It feels difficult to imagine that the Indiana Pacers won’t trade Paul George. If you leave aside the consensus blunder that was Chicago’s capitulation masquerading as the Jimmy Butler trade, the last 12 months have seen NBA teams pull in huge hauls in exchange for impending free agents. The Brooklyn Nets are spinning their ship around rapidly after parlaying a couple of pieces of trade fodder and a single year’s worth of Brook Lopez into D’Angelo Russell.
Here’s an old chestnut that’s becoming less and less true over the years: the idea that, until they land in an NBA locker room, every player in the league has been the most dominant player on every team they’ve ever played for. This is becoming less true not because of amateur career arcs like Markelle Fultz. Fultz sat on his powerhouse high school’s junior varsity team for two years before uncorking three straight dominant seasons, including the one at Washington, before going No. 1 overall.
The BIG3 basketball league, triumphantly debuting tomorrow at the Barclays Center, is going to be absolutely off the hook. Most of your favorite irresponsible ball-handlers from the early- to mid-aughts are spending their summer traveling this great nation playing halfcourt 3-on-3. It’s a crazy daydream brought gloriously to life, down to the ridiculous 4-point circles from way downtown.
Muck Rack makes it simple to find people, tweets, or articles that mention any name, keyword, company, hashtag etc. We've compiled this guide to help you make the most of your search.
Selecting a term
Start searching tweets, articles from media outlets, articles mentioned in tweets, journalists'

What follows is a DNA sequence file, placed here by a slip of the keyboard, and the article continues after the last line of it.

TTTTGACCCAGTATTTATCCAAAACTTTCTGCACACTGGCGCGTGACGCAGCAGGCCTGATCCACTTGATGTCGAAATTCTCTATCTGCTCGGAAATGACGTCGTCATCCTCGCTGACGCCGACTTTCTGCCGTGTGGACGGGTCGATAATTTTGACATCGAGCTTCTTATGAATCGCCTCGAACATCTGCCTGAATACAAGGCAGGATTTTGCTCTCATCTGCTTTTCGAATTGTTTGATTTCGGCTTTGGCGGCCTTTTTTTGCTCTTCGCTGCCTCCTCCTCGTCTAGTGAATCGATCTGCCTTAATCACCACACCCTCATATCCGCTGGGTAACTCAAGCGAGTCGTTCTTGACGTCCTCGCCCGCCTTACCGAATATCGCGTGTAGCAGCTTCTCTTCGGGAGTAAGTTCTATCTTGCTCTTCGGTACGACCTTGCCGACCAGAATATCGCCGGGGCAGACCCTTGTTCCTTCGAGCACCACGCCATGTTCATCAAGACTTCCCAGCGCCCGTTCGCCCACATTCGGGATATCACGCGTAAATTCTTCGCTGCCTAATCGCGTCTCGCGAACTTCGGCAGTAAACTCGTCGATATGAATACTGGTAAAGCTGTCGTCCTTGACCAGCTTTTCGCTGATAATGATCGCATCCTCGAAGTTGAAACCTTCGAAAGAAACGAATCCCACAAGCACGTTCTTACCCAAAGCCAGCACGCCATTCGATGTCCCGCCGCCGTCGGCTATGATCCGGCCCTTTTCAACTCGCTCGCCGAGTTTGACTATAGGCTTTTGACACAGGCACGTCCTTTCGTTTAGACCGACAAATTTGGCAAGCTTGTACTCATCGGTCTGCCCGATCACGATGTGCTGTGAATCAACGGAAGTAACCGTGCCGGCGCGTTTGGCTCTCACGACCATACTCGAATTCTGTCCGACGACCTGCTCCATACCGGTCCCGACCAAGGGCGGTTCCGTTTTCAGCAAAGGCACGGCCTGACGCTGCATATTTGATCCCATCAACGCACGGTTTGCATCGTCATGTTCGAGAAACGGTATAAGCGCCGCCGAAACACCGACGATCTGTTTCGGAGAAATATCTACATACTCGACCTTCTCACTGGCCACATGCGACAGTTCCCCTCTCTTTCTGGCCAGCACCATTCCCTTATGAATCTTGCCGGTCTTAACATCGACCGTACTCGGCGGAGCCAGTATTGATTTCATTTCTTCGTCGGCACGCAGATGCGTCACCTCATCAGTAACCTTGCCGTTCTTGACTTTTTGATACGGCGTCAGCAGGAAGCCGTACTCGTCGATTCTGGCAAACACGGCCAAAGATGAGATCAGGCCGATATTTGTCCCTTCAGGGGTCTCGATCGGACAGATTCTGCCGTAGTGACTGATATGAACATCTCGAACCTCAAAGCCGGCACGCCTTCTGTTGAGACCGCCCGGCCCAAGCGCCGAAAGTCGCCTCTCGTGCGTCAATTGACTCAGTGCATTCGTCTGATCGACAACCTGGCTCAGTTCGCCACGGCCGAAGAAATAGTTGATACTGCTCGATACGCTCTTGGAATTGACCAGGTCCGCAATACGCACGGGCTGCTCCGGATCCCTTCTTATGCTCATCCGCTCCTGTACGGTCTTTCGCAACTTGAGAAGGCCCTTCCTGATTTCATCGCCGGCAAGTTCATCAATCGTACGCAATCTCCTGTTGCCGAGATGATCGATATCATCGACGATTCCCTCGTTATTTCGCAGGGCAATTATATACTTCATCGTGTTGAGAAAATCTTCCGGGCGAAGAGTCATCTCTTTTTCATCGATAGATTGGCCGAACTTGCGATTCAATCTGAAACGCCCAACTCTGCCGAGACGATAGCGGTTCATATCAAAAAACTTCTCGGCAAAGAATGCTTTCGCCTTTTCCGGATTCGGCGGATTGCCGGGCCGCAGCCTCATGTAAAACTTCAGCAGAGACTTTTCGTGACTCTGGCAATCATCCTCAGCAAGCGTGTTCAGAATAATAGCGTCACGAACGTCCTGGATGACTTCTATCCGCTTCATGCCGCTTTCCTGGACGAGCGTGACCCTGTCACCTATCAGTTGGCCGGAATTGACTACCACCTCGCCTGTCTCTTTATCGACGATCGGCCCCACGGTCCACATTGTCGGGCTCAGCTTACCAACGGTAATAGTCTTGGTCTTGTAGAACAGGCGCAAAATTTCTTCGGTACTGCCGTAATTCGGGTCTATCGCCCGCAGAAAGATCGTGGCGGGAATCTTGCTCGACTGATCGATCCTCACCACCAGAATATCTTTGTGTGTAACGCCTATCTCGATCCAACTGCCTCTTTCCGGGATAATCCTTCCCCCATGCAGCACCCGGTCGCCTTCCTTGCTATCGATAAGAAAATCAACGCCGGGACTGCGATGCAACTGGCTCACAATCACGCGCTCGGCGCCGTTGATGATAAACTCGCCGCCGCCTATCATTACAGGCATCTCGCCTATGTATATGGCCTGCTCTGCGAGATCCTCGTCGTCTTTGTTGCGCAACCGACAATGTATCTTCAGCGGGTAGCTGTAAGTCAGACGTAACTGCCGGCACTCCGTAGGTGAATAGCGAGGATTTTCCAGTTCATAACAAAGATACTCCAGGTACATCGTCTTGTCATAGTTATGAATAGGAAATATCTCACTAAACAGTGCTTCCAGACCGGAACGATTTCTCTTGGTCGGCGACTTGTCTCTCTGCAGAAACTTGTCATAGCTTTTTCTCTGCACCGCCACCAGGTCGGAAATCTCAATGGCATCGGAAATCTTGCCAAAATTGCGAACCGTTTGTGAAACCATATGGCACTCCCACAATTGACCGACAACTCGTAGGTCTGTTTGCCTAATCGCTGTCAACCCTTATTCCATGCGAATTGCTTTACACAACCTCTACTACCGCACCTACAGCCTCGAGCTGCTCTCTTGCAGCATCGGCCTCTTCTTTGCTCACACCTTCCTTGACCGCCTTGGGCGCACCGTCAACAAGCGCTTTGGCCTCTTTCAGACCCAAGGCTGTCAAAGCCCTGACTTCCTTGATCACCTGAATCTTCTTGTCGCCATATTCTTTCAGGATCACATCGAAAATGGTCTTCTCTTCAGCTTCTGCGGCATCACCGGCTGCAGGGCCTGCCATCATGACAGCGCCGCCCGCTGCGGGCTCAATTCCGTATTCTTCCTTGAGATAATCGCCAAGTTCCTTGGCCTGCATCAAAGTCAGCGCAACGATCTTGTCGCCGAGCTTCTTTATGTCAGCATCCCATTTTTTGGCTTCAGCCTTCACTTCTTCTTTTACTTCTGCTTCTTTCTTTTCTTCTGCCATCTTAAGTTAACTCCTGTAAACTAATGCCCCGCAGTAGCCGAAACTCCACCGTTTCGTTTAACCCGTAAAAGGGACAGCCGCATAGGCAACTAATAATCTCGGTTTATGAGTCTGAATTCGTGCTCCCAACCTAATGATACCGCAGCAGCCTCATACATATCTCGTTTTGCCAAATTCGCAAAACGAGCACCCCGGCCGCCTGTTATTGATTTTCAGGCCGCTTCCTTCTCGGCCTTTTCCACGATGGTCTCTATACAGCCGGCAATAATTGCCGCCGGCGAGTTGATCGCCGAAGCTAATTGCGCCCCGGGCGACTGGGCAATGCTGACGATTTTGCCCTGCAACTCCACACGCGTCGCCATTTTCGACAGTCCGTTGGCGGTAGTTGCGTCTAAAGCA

names, titles and bios with some suggested searches:
Companies or Topics (e.g. iPhone, Microsoft)
Phrases (e.g. "cloud computing") — use quotes to keep the terms together
Twitter handles (e.g. @username) — returns those who have mentioned or replied to
Names (e.g. "David Pogue")
Hashtags (e.g. #sxsw, #london2012)
Bio details (e.g. vegan, Olympics, father)
Muck Rack's Advanced Search allows for many boolean operators.
Find results that mention multiple specified terms, use AND or
+. For example, ensure each result contains both Elon Musk and Mark Zuckerberg by
searching Obama AND Romney or Obama + Romney.
Use the operators OR or , to broaden your search when you'd like either of
multiple terms to appear in results. (This is the default behavior of our search when no operators
are used.) For example, search for democrat OR republican to find results that refer to
Democrats and/or Republicans.
Use NOT or - to subtract results from your search. For
example, searching Disney will yield results about the Walt Disney Company as well as Walt Disney
World Resort. To exclude mentions of Disney World, search for Disney -World or Disney
When using one of these operators with a phrase, enclose it in quotation marks. For example, you can
find results about smartphones excluding Apple's iPhone 4S by searching smartphone -"iPhone
Exact case matching or punctuation
If you're searching for a brand name or keyword that relies on specific punctuation marks or capitalization, you can
find results that match your exact query by adding matchcase: before the keyword you're searching for, like matchcase:E*TRADE .
Use parentheses to separate multiple
boolean phrases. For example, to find journalists talking about having fun in Disney World or
Disneyland, search for ("disney world" OR disneyland) AND fun.
An asterisk can be used to search for any variation of a root word truncated by the asterisk. For example, searching for admin* will return results for administrator, administration, administer, administered, etc.
A near operator is an AND operator where you can control the distance between the words. You can vary the distance the near operation uses by adding a forward slash and number (between 0-99) such as strawberries NEAR/10 "whipped cream", which means the strawberries must exist within 10 words of "whipped cream".